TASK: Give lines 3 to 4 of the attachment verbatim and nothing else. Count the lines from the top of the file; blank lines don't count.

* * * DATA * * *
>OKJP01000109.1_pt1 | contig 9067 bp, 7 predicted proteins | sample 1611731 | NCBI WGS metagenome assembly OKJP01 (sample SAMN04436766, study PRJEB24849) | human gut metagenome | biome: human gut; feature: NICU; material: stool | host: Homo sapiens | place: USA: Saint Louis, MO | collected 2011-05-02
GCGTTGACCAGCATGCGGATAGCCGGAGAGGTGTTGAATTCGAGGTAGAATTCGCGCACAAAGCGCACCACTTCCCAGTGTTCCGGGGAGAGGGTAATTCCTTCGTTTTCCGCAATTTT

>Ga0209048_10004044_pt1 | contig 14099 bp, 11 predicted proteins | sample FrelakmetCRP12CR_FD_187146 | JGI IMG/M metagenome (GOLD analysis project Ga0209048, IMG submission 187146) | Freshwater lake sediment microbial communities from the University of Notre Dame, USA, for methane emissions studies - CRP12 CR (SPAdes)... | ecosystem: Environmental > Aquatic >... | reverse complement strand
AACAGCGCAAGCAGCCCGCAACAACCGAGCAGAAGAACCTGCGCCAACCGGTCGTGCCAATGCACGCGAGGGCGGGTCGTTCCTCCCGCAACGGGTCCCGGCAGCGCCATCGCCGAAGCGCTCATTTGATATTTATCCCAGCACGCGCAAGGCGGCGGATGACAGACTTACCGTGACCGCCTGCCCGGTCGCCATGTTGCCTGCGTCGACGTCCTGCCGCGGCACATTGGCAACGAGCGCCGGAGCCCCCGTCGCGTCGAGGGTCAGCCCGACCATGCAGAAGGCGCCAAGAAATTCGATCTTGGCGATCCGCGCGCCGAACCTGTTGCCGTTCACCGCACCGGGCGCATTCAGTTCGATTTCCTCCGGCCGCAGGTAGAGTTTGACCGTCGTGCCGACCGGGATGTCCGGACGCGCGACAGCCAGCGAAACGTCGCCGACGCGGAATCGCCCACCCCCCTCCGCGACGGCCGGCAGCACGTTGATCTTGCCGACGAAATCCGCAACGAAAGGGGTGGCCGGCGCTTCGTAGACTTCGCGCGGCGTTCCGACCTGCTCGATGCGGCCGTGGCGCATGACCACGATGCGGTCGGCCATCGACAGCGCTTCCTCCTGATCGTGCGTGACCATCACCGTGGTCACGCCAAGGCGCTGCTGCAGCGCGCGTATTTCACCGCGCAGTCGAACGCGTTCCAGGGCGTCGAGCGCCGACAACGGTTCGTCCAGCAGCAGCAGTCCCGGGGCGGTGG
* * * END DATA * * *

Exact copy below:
>Ga0209048_10004044_pt1 | contig 14099 bp, 11 predicted proteins | sample FrelakmetCRP12CR_FD_187146 | JGI IMG/M metagenome (GOLD analysis project Ga0209048, IMG submission 187146) | Freshwater lake sediment microbial communities from the University of Notre Dame, USA, for methane emissions studies - CRP12 CR (SPAdes)... | ecosystem: Environmental > Aquatic >... | reverse complement strand
AACAGCGCAAGCAGCCCGCAACAACCGAGCAGAAGAACCTGCGCCAACCGGTCGTGCCAATGCACGCGAGGGCGGGTCGTTCCTCCCGCAACGGGTCCCGGCAGCGCCATCGCCGAAGCGCTCATTTGATATTTATCCCAGCACGCGCAAGGCGGCGGATGACAGACTTACCGTGACCGCCTGCCCGGTCGCCATGTTGCCTGCGTCGACGTCCTGCCGCGGCACATTGGCAACGAGCGCCGGAGCCCCCGTCGCGTCGAGGGTCAGCCCGACCATGCAGAAGGCGCCAAGAAATTCGATCTTGGCGATCCGCGCGCCGAACCTGTTGCCGTTCACCGCACCGGGCGCATTCAGTTCGATTTCCTCCGGCCGCAGGTAGAGTTTGACCGTCGTGCCGACCGGGATGTCCGGACGCGCGACAGCCAGCGAAACGTCGCCGACGCGGAATCGCCCACCCCCCTCCGCGACGGCCGGCAGCACGTTGATCTTGCCGACGAAATCCGCAACGAAAGGGGTGGCCGGCGCTTCGTAGACTTCGCGCGGCGTTCCGACCTGCTCGATGCGGCCGTGGCGCATGACCACGATGCGGTCGGCCATCGACAGCGCTTCCTCCTGATCGTGCGTGACCATCACCGTGGTCACGCCAAGGCGCTGCTGCAGCGCGCGTATTTCACCGCGCAGTCGAACGCGTTCCAGGGCGTCGAGCGCCGACAACGGTTCGTCCAGCAGCAGCAGTCCCGGGGCGGTGG